Metrological Relief in the Ashmolean museum (:geni/ CC BY-SA 4.0)

Archaeological Metrology: The Spirit Of Light Cubit In Ancient Sacral Architecture


A journey in search of the discovery of an ancient lost civilization that is more than 12,000 years old, supported by solid archaeological standards and evidence, provides indications that its global reach was not for domination that is unfortunately too common in the rise of civilizations, but instead for illumination and common unity of cultures all over the world.  The archaeological precept that provides confirmation of a global ancient civilization with a purpose of sharing both its science and spiritual philosophy, is a universal unit of measurement of 27.5 inches (70 centimeters); in the ancient Egyptian record it is called a nebiu (nbj: to yoke together) or an aakhu meh (Spirit of Light Cubit).

Egyptian cubit rod in the Liverpool World Museum (Public Domain)

Egyptian cubit rod in the Liverpool World Museum ( Public Domain )

Ancient Metrology

Evidence pointing to the existence of this lost global civilization, is provided through the neglected branch of archaeology called ancient metrology; the study of cultures’ weights and measures. Ancient metrology is an area of study that does not enjoy the deserved attention of most archaeologists or the general public. In general, archaeologists are literally and figuratively buried in their own specific field of study, be it Maya cultures , Ancestral Puebloan or Egyptology as examples, not only digging for history, but digging for funding, ending up in the “silos” of their field of expertise.  Ancient metrology research does not receive 24 pt. font size press headlines such as Howard Carter discovering “Wonderful Things” in Egypt’s Valley of the Kings, nor does the subject become the unique selling point of blockbuster movies of dashing swashbuckling archaeologists traveling the world, fighting battles and enemies to retrieve sacred lost relics. Studies of ancient measurements languish hidden in mountains of archaeological papers or as obscure museum exhibits passed over, unseen, as opposed to the dazzling and eye-catching artifacts, displayed to draw the public’s attention.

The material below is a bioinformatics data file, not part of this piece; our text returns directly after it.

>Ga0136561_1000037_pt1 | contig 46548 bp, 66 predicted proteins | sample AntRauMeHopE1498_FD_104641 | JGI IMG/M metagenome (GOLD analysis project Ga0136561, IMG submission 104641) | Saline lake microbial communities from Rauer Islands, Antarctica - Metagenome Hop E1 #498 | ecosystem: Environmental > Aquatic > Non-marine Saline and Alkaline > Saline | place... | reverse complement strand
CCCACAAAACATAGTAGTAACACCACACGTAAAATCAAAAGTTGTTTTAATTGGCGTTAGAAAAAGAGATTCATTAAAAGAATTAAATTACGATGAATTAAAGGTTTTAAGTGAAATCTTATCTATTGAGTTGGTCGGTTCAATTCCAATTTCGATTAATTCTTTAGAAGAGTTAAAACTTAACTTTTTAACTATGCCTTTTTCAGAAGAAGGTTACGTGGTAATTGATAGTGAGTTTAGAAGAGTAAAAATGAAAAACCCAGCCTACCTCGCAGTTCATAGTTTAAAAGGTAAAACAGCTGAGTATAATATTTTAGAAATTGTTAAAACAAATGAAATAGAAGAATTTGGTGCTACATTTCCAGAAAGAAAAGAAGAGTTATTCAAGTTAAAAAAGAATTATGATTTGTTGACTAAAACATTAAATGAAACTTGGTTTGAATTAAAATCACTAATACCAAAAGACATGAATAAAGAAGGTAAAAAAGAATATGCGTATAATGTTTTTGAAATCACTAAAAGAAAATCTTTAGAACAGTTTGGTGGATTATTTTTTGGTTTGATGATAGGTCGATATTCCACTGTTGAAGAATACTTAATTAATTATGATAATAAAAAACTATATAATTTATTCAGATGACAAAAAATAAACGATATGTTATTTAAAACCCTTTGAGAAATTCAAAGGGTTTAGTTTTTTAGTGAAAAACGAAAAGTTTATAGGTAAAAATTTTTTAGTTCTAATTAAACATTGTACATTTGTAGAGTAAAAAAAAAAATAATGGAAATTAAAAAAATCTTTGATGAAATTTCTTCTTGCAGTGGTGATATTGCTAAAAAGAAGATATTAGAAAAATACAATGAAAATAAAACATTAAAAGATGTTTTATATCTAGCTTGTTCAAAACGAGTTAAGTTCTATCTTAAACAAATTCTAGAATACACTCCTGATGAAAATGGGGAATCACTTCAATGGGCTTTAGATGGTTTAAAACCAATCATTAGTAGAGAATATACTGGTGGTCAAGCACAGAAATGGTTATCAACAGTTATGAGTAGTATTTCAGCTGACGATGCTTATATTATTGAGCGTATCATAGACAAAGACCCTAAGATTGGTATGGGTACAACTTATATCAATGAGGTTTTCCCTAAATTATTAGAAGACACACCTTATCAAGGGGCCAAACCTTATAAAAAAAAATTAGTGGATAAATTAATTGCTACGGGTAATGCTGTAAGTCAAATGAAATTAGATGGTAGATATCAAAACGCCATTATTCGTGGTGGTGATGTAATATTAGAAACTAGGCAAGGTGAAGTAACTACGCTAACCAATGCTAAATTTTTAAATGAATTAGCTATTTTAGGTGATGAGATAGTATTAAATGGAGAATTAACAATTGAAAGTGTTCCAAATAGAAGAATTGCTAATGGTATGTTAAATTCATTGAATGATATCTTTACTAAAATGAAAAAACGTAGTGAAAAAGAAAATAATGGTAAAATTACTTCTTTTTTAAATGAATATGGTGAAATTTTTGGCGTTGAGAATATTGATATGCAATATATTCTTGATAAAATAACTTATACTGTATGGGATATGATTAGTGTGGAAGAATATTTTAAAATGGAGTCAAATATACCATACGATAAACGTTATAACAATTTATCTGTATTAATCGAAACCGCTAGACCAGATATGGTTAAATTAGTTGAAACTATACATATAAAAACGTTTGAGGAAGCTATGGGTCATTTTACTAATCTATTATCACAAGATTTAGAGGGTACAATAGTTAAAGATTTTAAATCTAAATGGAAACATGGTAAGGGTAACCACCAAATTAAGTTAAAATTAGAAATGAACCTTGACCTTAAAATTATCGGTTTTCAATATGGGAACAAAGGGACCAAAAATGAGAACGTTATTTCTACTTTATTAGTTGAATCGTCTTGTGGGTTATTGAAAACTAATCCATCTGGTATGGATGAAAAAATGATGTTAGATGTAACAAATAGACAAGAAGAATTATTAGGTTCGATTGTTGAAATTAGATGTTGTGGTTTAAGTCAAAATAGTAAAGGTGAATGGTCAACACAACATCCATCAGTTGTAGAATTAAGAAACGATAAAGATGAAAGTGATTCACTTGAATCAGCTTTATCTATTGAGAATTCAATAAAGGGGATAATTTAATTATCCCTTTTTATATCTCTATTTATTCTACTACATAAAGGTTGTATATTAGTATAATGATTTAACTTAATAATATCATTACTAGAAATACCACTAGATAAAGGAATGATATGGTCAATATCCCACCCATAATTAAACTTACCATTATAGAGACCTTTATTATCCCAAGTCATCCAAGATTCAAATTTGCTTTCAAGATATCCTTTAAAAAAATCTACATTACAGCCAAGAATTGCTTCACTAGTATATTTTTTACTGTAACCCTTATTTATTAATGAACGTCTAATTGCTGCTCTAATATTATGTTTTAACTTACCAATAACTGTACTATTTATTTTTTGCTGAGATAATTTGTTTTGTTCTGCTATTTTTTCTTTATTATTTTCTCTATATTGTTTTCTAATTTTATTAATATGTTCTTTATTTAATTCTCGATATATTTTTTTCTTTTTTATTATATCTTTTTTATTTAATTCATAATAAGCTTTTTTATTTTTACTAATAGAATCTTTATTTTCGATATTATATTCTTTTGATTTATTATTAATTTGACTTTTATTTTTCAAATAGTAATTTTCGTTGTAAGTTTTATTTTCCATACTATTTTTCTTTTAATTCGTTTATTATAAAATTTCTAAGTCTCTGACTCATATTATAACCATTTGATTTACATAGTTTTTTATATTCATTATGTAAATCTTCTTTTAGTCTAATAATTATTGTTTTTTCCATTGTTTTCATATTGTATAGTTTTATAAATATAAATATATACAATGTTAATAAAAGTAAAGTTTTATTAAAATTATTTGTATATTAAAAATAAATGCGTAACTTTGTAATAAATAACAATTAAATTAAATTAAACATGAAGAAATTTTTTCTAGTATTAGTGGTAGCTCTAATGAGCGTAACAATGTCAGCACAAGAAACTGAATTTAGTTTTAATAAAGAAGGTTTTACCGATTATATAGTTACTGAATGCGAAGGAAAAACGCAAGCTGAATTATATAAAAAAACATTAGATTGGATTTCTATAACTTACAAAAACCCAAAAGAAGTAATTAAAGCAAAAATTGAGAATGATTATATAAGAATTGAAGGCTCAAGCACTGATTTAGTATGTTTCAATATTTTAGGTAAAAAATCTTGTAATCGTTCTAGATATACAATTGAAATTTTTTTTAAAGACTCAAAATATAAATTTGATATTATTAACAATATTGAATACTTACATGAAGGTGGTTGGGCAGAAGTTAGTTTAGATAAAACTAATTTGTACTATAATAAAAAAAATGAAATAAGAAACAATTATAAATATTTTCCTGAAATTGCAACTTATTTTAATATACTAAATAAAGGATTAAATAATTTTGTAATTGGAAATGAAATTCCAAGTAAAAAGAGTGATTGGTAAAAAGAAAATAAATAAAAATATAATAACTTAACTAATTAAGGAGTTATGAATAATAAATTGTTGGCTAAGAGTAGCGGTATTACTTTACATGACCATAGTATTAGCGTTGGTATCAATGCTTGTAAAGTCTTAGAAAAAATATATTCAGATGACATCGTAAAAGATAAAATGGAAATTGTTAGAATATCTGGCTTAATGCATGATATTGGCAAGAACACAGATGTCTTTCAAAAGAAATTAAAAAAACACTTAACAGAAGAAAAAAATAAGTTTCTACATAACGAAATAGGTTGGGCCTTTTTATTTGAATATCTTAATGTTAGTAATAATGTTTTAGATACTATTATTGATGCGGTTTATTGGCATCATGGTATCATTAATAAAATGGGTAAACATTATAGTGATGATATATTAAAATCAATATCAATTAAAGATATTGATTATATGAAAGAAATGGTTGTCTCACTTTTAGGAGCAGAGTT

The Nippur cubit-rod in the Archaeological Museum of Istanbul, Turkey (Ana al'ain / CC BY-SA 3.0)

The Nippur cubit-rod in the Archaeological Museum of Istanbul, Turkey ( Ana al'ain  / CC BY-SA 3.0 )

Yet, the actual incredible discovery of wonderful things and a true global adventure beyond the scope of any movie, is to be found in multiple civilizations sharing a common measurement and measurement system in ancient times. To position this in a scientific archaeological setting is a quote from a 2013-paper by Vanpool and colleagues, about the significance of ancient metrology: “ As early as Sir William Petrie (1879), archaeologists argued that metrology could provide valuable cross-cultural data and show historical relationships, but metrology studies tend to be infrequent and limited in scope. They have not been placed within a general anthropological framework, which is unfortunate given that metrology impacts and reflects a culture’s cosmological, economic, and technological structure.”


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Donald B. Carroll spent his career working in Fire &Rescue, as a firefighter/paramedic, company officer, district chief, and an academy instructor. He pursued the meaning of life through extended study into scientific, spiritual, and philosophical materials and is a regular speaker and writer of metaphysical topics, ancient culture symbolism, and a tour leader to many of the ancient sites he has written about.

He is the author of  Sacred Geometry and Spiritual Symbolism: The Blueprint for Creation  and The Spirit of Light Cubit: The Measure of Humanity and Spirit

Top Image : Metrological Relief in the Ashmolean museum ( :geni/ CC BY-SA 4.0 )

By: Donald B. Carroll

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